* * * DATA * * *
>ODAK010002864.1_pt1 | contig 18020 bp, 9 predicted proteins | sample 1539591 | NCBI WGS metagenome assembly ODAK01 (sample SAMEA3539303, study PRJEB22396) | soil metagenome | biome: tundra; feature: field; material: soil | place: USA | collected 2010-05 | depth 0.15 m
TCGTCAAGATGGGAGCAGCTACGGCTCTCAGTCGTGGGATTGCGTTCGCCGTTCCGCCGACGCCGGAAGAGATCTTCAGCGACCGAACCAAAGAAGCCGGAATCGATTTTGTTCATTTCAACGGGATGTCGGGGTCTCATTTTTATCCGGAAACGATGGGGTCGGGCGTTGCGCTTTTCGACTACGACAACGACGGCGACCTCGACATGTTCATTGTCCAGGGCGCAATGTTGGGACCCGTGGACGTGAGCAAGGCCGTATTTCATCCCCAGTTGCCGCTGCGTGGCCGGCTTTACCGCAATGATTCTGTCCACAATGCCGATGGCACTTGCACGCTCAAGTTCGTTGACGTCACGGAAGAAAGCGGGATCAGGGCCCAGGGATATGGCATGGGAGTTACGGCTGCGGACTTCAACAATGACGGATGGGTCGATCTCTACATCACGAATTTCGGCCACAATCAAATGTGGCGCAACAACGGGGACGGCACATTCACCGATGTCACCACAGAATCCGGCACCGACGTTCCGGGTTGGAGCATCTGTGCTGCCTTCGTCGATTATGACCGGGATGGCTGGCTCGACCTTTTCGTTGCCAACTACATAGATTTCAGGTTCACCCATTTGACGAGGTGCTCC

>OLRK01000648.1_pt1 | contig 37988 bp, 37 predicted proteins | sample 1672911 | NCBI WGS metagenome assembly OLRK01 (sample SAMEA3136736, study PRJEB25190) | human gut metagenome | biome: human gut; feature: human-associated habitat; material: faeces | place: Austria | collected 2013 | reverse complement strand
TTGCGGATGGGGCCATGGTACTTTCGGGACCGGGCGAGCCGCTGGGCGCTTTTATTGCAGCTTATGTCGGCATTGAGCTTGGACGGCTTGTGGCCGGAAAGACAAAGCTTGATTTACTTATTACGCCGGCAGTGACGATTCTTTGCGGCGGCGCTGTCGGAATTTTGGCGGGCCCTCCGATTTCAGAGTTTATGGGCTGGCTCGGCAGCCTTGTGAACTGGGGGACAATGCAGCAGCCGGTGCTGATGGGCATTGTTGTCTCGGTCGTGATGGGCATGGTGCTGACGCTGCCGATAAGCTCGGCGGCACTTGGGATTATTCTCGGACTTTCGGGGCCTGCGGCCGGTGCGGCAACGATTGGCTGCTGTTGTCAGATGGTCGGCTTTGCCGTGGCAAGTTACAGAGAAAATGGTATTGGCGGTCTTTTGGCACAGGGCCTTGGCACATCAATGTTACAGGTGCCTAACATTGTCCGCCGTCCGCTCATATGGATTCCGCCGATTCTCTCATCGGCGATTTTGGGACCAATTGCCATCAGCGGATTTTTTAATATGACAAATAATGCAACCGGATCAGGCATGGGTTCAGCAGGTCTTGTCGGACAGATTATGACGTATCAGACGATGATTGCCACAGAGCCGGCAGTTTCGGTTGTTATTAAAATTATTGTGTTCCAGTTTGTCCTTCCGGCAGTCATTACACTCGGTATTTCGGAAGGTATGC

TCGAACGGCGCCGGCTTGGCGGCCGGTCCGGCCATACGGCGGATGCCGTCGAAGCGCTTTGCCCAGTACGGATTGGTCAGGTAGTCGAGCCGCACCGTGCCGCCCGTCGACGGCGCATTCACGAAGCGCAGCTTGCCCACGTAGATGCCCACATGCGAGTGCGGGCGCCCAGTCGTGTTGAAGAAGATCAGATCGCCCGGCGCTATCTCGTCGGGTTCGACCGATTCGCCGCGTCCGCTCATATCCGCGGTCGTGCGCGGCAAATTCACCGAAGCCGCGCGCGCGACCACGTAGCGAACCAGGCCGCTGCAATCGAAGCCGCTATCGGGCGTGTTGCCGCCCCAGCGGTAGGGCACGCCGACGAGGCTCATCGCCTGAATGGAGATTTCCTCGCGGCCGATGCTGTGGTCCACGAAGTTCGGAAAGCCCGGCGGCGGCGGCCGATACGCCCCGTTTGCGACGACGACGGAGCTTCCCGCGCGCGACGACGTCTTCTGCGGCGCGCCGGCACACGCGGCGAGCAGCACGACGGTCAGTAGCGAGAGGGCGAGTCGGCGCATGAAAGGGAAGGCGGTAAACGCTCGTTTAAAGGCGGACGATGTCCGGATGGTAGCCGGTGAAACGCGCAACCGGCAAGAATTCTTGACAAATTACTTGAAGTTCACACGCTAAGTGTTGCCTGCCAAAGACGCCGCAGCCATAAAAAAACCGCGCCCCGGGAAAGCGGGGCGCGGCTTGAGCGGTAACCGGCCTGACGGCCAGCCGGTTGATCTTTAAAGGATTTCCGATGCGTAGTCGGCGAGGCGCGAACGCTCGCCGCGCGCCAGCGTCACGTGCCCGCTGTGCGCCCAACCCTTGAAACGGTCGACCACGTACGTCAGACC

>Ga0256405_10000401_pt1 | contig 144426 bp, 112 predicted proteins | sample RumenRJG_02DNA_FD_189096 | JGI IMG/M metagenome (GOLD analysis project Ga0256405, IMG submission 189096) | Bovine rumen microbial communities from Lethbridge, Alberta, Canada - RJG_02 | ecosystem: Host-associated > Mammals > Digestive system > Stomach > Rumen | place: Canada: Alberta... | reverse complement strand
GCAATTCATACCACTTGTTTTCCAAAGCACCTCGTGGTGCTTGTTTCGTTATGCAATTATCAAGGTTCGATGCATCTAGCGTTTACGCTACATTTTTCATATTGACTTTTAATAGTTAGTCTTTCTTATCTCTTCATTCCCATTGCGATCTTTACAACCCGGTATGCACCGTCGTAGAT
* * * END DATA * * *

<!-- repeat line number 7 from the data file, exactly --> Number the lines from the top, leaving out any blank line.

GCAATTCATACCACTTGTTTTCCAAAGCACCTCGTGGTGCTTGTTTCGTTATGCAATTATCAAGGTTCGATGCATCTAGCGTTTACGCTACATTTTTCATATTGACTTTTAATAGTTAGTCTTTCTTATCTCTTCATTCCCATTGCGATCTTTACAACCCGGTATGCACCGTCGTAGAT